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Top Ten Prospects: New York Yankees
Complete Index of Top 10s

By John Manuel
January 9, 2006

Chat Wrap: John Manuel took your Yankees questions
Baseball America's Top 10 Prospects lists are based on projections of a player's long-term worth after discussions with scouting and player-development personnel. All players who haven't exceeded the major league rookie standards of 130 at-bats or 50 innings pitched (without regard to service time) are eligible. Ages are as of April 1, 2006.

Robinson Cano proved it can be done. So did Chien-Ming Wang. The Dominican second baseman and Taiwanese righthander showed that the Yankees can develop homegrown talent and give those players a chance to earn roles in the major leagues. That’s still true with a payroll that has soared past $200 million, and with a farm system that hasn’t produced in recent years as it once did.

The homegrown core of the club that has won eight consecutive American League East titles and made nine straight playoff appearances (including four World Series titles) is still effective but aging. Bernie Williams, 37, has declined significantly and will have to make room for Johnny Damon if he wants to stay in New York. Jorge Posada, 34, has shown signs of slipping. While Derek Jeter, 31, and Mariano Rivera, 36, remain star players of the first order, they need more homegrown help, or else the payroll will continue to soar.

The Yankees continue to have the game’s highest revenues—around $335 million in 2005—but their unquenchable thirst to spend appears to have abated. The New York Daily News reported the club lost between $50 million and $85 million, in part due to revenue-sharing and luxury-tax payments. Responding to reality and fan demand (New York drew an AL-record 4.09 million fans in 2005), the Yankees have raised ticket prices, with top seats fetching $110 a game.

General manager Brian Cashman was expected to leave New York when his contract ended after the 2005 season, but he and manager Joe Torre returned, extending a run of stability dating to 1997. Only Atlanta (John Schuerholz, Bobby Cox) and St. Louis (Walt Jocketty, Tony La Russa) have had greater continuity in the GM and manager roles.

Cashman and Torre will try to claim the Yankees’ 27th World Series crown while holding the line on payroll, relatively speaking of course. However, the graduation of Cano and Wang to New York left the system painfully thin at the upper levels, particularly in Triple-A. Eric Duncan, No. 1 on this list a year ago, was rushed to Double-A and struggled, hitting just .235, but he rebounded with a strong effort in the Arizona Fall League while moving from third base to first. Duncan may be a big leaguer soon, and third base, thanks to AL MVP Alex Rodriguez, is taken.

While Duncan remains a good prospect, he was passed by 2004 first-round pick Philip Hughes, who symbolizes the state of the system. In the last two years, New York has added high-end prospects at the lower levels with international signings and a more aggressive approach in the draft. The organization has potential impact bats such as outfielders Jose Tabata and Austin Jackson and infielders C.J. Henry and Eduardo Nunez, as well as intriging arms in Hughes, Christian Garcia and Jeff Marquez. Loaded Yankees affiliates won championships in the short-season New York-Penn and Rookie-level Gulf Coast leagues, but most of their best talent has yet to play above the Class A level.

1. PHILIP HUGHES, rhp      Born: June 24, 1986 B-T: R-R Ht: 6-5 Wt: 220
Drafted: HS—Santa Ana., Calif., 2004 (1st round)   Signed by: Jeff Patterson

Background: Hughes is a California guy but grew up a Red Sox fan, as his father hails from New England and he had a grandmother who lived in Rhode Island. As a boy, Hughes took trips to visit her in the summer and went to games at Fenway Park regularly. Hughes was one of the nation’s top high school arms when the 2004 draft rolled around, but slipped to the Yankees with the 23rd overall pick as teams focused on college players. Signed for $1.4 million, Hughes worked just five innings in his pro debut before he stubbed his toe in his hotel room. Being ultra-cautious and fearing a fracture, New York shut him down. Hughes’ first full season also ended early because of a pair of stints on the disabled list, one with shoulder tendinitis and another with a tired arm.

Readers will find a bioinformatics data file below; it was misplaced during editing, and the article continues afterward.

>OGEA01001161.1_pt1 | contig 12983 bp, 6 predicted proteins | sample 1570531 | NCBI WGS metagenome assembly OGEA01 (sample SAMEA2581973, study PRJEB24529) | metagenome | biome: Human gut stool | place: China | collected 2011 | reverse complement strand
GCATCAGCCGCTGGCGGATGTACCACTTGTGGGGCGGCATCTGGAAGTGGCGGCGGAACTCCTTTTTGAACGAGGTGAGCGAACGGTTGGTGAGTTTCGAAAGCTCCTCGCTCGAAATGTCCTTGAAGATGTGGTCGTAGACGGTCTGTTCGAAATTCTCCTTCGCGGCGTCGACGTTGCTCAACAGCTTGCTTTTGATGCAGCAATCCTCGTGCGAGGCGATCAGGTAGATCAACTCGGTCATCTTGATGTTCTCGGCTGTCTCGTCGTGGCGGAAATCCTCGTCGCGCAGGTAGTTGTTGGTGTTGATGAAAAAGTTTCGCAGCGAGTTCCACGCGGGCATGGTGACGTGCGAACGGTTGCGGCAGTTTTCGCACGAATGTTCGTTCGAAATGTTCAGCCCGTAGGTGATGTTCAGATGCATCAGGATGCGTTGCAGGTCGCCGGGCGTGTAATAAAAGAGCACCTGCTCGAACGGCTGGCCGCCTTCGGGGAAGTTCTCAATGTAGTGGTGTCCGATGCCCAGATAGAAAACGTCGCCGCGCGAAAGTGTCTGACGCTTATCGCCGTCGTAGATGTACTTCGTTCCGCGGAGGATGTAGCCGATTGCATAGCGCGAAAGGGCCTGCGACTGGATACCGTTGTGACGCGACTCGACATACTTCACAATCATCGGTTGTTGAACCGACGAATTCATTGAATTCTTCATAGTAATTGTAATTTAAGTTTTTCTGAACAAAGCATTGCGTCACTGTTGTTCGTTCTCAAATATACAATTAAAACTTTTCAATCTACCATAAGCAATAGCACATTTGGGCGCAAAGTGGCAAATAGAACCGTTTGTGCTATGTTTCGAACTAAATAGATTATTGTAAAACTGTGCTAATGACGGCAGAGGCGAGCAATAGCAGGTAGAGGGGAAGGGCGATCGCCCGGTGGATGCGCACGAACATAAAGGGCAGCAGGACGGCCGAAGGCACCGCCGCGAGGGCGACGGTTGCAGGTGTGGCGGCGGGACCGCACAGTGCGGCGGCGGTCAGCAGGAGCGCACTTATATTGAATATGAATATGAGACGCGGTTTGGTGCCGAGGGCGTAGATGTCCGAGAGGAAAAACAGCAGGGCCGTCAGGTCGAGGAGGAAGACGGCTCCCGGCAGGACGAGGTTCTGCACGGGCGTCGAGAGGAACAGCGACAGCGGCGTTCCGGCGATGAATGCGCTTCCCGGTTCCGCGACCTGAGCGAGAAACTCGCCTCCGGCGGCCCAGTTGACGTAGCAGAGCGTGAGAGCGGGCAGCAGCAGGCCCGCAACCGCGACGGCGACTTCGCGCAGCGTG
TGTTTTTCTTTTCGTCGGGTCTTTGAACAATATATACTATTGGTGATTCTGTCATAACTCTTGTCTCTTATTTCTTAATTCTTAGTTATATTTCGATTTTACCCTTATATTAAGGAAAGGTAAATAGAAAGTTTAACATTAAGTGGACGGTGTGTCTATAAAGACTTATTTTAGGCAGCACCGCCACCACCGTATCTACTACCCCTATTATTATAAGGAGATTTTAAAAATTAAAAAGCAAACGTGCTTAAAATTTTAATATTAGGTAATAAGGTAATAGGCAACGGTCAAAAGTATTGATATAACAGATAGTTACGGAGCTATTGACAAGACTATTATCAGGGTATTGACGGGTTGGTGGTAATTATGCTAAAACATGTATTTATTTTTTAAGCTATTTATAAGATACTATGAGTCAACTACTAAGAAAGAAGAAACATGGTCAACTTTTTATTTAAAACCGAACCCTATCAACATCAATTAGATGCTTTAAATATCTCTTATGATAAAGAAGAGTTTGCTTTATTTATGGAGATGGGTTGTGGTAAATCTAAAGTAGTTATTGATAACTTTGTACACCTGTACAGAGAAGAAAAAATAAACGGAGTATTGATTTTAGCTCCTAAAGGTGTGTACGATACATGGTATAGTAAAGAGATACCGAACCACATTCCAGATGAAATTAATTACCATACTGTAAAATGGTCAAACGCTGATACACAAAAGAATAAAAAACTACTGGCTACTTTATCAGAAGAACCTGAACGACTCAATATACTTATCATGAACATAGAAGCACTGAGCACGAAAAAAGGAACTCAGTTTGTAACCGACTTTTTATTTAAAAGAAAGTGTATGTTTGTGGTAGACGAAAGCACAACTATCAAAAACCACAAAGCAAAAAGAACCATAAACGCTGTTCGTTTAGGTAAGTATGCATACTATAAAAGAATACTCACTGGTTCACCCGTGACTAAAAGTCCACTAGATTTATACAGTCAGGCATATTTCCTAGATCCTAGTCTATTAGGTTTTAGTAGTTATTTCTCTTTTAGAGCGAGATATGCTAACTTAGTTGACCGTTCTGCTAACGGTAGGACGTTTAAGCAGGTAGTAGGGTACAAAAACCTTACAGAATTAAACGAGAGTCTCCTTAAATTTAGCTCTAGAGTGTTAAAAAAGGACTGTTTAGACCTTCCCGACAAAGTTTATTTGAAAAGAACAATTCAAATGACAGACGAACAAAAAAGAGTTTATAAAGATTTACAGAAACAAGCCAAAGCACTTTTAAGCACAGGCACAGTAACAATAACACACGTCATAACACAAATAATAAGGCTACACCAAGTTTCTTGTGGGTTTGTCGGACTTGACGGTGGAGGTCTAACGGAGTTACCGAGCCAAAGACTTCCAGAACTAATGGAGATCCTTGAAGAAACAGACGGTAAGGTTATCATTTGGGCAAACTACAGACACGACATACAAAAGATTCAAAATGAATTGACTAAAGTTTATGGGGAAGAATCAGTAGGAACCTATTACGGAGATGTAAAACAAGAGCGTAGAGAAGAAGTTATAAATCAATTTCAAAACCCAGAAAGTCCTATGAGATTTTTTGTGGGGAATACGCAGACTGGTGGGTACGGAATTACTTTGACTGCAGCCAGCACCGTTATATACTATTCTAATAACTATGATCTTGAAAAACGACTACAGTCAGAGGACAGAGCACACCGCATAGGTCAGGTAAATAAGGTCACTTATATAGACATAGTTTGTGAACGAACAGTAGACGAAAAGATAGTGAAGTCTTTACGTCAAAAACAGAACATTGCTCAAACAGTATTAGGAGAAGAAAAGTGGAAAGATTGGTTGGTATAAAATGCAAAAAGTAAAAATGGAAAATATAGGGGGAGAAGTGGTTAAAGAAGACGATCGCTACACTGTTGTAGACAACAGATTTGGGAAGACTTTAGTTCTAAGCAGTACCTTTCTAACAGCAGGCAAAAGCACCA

Strengths: One Yankees official has called Hughes “Mark Prior light” since he joined the organization, and the similarities are striking. He has a sturdy, strong body and relatively effortless delivery, and the ball comes out of his hand easy. His fastball settled into the 92-94 mph range last season and he has more velocity when he needs it. As with Prior, the striking feature of Hughes’ fastball is his control and command of it. He throws it for strikes consistently and is honing his ability to put it in just the right spot. He has a hard, late-biting slider that the Yankees wouldn’t let him throw in last year, but he likes it better than his curveball and has the go-ahead to use it again in 2006. His curve progressed significantly and is now an above-average pitch. New York officials believe he has the poise and intangibles to go with his front-of-the-rotation stuff.

Weaknesses: Like Prior, Hughes has not been durable the last two years. He has pitched for three teams as a pro and has ended each stint on the disabled list. Besides the stubbed toe, he also had a mild case of elbow tendinitis in 2004. Hughes hasn’t needed surgery, and the Yankees insist the biggest hurdle he must overcome with regard to his health is getting to know his body better. All pitchers get sore, but Hughes has to learn what soreness is to be expected over the course of a season and what’s unusual. At times he throws his curve in the low 70s just to get it over, and he needs to throw it in the 78-80 mph range for it to be a plus pitch. He did that as the year progressed but will have to maintain that feel when he reintroduces his slider. His changeup is his fourth pitch, but he has the feel and arm speed for it to be at least average.

The Future: The wraps come off Hughes in 2006. The Yankees will start him at high Class A Tampa, and he shouldn’t be there long. As he reintroduces his slider, he should become a starter with well-above-average control and above-average command who throws three plus pitches for strikes. In a different organization, a healthy Hughes could reach the major leagues in 2006. Instead, he should be in the mix for a rotation spot in New York in 2007—as long as he stays off the disabled list.